Anne DiNardoAcross the country, healthcare organizations are investing in planning and design strategies that aim to bring care closer to patients.

Often, these efforts go hand in hand with goals to address social determinants of health (SDOH)—the nonmedical factors that influence health outcomes—such as access to healthcare services, economic stability, housing, and education.

Transportation also falls under the SDOH umbrella.

One report from the American Hospital Association states that 3.6 million people in the U.S. do not obtain medical care due to transportation barriers. These can include lack of vehicle access, long distances to needed services, or transportation costs.

Unreliable transportation and missed appointments can lead to less continuity of care, decreased prescription fills, and more use of emergency services.

Report outlines benefits of improving transportation needs

The report “Social Determinants of Health Series: Transportation and the Role of Hospitals,” by the Health Research & Educational Trust, outlines the case for hospitals and health systems to address transportation needs. The guide notes that improving transportation benefits health outcomes, quality of life, and cost savings for patients and health systems.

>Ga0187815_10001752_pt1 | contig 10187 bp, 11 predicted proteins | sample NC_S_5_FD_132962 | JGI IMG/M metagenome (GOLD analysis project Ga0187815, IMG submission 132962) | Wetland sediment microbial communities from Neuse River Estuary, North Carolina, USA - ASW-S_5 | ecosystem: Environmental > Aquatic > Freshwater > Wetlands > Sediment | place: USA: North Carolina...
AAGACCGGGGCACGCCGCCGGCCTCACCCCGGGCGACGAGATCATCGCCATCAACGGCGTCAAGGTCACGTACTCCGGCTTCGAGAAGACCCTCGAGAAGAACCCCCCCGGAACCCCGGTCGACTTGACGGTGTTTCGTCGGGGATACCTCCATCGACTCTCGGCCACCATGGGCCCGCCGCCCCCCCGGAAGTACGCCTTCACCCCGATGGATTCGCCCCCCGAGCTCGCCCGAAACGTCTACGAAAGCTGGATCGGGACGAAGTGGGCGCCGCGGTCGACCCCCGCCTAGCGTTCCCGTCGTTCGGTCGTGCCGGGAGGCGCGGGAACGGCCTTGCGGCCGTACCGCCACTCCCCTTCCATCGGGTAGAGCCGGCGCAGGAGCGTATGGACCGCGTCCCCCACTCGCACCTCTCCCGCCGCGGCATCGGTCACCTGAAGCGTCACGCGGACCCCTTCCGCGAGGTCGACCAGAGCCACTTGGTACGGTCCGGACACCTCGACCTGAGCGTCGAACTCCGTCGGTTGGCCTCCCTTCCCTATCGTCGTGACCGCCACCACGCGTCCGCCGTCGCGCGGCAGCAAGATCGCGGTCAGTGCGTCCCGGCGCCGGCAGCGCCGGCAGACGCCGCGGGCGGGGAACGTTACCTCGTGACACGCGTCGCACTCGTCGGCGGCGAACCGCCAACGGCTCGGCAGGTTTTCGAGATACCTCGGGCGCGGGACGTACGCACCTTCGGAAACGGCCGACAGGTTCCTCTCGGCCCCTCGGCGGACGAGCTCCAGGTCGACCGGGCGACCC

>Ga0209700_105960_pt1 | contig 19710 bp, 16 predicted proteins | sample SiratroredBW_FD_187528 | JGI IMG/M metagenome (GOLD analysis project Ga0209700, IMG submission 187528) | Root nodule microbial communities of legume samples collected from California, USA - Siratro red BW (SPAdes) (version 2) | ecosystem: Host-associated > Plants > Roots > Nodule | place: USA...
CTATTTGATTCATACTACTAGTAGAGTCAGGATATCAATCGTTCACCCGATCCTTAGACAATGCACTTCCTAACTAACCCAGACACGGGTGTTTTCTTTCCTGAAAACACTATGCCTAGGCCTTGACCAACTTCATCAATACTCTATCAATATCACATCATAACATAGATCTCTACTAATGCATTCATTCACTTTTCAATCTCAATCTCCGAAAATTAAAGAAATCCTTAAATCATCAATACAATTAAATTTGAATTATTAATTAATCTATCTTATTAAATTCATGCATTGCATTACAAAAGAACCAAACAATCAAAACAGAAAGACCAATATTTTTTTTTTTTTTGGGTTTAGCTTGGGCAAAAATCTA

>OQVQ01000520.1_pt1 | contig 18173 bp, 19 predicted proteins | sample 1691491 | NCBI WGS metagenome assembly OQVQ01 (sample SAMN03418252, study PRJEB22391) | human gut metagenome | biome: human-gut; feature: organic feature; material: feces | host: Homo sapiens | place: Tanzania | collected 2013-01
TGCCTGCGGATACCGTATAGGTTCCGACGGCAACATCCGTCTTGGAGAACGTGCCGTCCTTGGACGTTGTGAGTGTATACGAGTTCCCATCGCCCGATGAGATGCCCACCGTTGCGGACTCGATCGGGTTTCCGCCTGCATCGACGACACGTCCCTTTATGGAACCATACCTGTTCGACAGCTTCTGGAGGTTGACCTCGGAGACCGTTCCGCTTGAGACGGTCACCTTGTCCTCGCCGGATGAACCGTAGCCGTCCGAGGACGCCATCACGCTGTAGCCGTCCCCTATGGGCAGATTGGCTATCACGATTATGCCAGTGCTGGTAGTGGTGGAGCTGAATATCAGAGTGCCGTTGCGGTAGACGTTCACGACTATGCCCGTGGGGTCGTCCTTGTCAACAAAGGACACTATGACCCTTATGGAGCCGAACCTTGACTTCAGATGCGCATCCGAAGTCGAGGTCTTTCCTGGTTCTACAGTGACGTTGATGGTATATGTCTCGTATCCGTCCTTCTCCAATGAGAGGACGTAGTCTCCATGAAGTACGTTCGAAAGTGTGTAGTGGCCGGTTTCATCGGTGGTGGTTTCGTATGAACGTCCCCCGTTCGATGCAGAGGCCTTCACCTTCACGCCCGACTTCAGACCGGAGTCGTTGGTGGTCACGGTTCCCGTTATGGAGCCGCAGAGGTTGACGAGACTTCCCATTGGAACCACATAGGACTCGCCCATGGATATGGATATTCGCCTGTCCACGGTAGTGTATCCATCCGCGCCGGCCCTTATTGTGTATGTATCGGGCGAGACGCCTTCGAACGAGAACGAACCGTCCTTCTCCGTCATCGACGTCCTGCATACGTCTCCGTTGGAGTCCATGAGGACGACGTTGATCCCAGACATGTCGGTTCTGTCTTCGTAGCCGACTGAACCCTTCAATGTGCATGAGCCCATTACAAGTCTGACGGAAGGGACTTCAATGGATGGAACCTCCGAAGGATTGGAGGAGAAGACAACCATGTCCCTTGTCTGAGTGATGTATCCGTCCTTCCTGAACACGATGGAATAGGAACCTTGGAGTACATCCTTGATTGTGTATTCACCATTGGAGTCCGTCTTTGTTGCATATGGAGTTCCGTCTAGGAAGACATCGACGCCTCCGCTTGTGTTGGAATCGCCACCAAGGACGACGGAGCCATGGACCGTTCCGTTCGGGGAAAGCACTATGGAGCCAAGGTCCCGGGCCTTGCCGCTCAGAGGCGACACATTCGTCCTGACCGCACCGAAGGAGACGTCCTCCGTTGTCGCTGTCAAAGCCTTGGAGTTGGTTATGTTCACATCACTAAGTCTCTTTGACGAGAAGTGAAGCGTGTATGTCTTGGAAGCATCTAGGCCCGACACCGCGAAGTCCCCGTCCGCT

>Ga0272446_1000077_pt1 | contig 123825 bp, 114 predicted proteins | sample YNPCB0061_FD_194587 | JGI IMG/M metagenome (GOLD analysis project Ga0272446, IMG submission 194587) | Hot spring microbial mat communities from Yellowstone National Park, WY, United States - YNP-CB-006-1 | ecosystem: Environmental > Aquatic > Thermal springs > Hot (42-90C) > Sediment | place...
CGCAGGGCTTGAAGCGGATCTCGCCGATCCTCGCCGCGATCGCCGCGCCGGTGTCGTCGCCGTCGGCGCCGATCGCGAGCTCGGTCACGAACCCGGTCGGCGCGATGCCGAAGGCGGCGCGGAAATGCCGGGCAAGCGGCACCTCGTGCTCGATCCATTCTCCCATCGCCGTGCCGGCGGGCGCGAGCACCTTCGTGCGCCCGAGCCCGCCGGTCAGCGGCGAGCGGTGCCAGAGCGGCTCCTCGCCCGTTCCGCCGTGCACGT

While some suggestions are a step in the right direction, such as providing direct transportation services, free transit passes, or on-site bike sharing, more comprehensive solutions should be considered, too.

For example, we’ve heard examples of organizations working with local agencies on transit planning initiatives or integrating access to transportation on healthcare projects.

Hackensack Meridian Health project to address transportation access

Edison, N.J.-based Hackensack Meridian Health (HMH) illustrates such an approach. Its newest Health & Wellness Center will be integrated into the redevelopment of New Jersey’s Metropark Station in Woodbridge, N.J. The project will also include retail, residential, office space, and dining.

In the Design Outlook column in Healthcare Design‘s May issue , Jose Lozano, HMH’s executive vice president and chief growth officer, shares the thinking behind the strategy.

“By putting a Health & Wellness Center within a transit hub, we are offering a great healthcare option for people whose main form of transportation is mass transit,” he says in the article.

Also, as a hub on Amtrak’s Northeast corridor, Metropark Station gives us quick access to New York, Philadelphia, Boston, and Washington, D.C. This will serve as a powerful recruitment tool for HMH to continue to attract top talent from the Northeast.”

Win-win ideas such as these can help change the face of healthcare by having a positive impact on access and outcomes for all.

I’d love to hear what new ideas and strategies are inspiring you to deliver fresh takes to the industry’s existing problems. Drop me a line at